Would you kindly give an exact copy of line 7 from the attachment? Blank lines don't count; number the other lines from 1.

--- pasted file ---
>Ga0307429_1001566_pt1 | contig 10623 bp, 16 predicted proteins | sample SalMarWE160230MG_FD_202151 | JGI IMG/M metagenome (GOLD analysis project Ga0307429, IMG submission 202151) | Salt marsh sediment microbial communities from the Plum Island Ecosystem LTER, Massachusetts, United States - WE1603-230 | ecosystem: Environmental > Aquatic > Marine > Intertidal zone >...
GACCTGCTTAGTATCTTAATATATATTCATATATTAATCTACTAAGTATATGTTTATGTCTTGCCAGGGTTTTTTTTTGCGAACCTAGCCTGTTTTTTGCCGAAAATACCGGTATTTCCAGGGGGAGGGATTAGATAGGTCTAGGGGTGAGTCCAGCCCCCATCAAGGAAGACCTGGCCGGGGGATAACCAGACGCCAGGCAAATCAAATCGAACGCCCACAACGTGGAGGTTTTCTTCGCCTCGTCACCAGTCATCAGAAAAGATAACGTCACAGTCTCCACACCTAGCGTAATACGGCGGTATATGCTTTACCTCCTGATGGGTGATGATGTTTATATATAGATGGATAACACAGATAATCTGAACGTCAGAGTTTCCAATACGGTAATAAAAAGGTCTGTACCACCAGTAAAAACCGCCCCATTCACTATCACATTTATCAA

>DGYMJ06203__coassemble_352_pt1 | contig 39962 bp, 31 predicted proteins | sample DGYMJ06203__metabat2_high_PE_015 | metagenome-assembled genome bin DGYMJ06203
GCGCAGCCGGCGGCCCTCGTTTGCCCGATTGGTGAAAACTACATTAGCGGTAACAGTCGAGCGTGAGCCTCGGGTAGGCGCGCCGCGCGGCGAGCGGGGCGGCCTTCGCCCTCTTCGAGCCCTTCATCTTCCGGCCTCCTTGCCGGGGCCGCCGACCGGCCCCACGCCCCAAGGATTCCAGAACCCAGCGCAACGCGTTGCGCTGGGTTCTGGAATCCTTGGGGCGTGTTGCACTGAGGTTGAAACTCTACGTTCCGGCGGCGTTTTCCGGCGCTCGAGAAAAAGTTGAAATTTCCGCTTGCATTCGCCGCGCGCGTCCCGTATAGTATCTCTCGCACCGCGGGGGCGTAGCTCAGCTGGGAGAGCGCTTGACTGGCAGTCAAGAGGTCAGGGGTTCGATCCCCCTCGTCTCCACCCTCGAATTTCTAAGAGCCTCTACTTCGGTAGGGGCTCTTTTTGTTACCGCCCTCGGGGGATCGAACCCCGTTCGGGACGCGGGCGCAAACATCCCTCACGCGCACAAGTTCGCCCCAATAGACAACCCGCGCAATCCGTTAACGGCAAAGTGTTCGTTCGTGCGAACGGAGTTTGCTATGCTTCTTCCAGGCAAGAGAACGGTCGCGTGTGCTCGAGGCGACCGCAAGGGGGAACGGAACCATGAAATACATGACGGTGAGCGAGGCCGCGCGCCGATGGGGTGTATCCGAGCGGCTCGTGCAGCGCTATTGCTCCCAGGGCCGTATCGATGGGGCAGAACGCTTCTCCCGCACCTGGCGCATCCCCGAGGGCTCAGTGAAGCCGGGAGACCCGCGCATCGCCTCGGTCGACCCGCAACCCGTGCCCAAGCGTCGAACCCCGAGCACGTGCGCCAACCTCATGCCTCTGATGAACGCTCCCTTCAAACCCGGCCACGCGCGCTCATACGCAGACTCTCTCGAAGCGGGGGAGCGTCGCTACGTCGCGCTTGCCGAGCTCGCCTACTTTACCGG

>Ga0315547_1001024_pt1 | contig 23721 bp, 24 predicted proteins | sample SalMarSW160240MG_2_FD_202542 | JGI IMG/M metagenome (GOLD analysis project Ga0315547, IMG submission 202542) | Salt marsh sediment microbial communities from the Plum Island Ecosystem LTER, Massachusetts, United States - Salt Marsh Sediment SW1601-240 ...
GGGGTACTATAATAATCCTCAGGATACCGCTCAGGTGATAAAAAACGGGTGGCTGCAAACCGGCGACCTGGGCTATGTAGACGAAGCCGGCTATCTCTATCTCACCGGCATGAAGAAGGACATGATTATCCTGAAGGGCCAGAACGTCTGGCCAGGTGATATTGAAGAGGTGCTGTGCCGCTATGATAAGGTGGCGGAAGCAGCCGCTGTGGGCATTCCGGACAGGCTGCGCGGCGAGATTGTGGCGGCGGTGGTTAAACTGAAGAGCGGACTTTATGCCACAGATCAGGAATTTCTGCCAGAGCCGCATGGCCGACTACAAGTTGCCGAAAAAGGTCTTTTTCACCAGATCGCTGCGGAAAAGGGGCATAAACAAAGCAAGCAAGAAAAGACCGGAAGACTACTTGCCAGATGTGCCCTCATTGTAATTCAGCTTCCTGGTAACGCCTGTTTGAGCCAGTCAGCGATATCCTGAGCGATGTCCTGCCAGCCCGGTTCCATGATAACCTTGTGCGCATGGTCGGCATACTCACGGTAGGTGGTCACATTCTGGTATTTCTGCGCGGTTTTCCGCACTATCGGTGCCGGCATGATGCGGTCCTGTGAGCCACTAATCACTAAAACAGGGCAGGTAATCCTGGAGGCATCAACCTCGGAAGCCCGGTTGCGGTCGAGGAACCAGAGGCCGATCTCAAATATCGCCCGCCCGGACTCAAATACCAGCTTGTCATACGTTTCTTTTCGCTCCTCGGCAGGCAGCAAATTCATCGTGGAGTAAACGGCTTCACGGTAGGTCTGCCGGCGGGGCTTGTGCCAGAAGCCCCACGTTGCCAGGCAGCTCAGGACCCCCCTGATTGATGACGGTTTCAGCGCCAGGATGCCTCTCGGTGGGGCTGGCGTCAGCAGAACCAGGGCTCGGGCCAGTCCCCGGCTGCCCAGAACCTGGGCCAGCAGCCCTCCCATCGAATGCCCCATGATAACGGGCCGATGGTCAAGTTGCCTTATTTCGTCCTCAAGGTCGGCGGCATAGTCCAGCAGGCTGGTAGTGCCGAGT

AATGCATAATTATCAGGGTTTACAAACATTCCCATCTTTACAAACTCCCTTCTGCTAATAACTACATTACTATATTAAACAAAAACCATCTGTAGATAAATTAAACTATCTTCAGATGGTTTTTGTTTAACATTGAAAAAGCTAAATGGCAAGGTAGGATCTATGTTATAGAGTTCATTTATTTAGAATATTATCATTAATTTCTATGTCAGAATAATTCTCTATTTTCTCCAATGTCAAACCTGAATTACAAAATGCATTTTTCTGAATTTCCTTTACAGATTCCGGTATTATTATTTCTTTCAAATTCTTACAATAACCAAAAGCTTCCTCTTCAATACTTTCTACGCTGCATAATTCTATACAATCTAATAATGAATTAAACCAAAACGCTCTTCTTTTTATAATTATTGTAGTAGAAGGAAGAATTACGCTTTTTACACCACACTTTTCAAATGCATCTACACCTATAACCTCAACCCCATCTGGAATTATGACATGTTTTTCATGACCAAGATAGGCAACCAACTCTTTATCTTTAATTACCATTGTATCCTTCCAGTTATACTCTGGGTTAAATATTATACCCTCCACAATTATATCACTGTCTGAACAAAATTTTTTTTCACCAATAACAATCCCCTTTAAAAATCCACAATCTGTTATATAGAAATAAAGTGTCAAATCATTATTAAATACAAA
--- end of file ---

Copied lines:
AATGCATAATTATCAGGGTTTACAAACATTCCCATCTTTACAAACTCCCTTCTGCTAATAACTACATTACTATATTAAACAAAAACCATCTGTAGATAAATTAAACTATCTTCAGATGGTTTTTGTTTAACATTGAAAAAGCTAAATGGCAAGGTAGGATCTATGTTATAGAGTTCATTTATTTAGAATATTATCATTAATTTCTATGTCAGAATAATTCTCTATTTTCTCCAATGTCAAACCTGAATTACAAAATGCATTTTTCTGAATTTCCTTTACAGATTCCGGTATTATTATTTCTTTCAAATTCTTACAATAACCAAAAGCTTCCTCTTCAATACTTTCTACGCTGCATAATTCTATACAATCTAATAATGAATTAAACCAAAACGCTCTTCTTTTTATAATTATTGTAGTAGAAGGAAGAATTACGCTTTTTACACCACACTTTTCAAATGCATCTACACCTATAACCTCAACCCCATCTGGAATTATGACATGTTTTTCATGACCAAGATAGGCAACCAACTCTTTATCTTTAATTACCATTGTATCCTTCCAGTTATACTCTGGGTTAAATATTATACCCTCCACAATTATATCACTGTCTGAACAAAATTTTTTTTCACCAATAACAATCCCCTTTAAAAATCCACAATCTGTTATATAGAAATAAAGTGTCAAATCATTATTAAATACAAA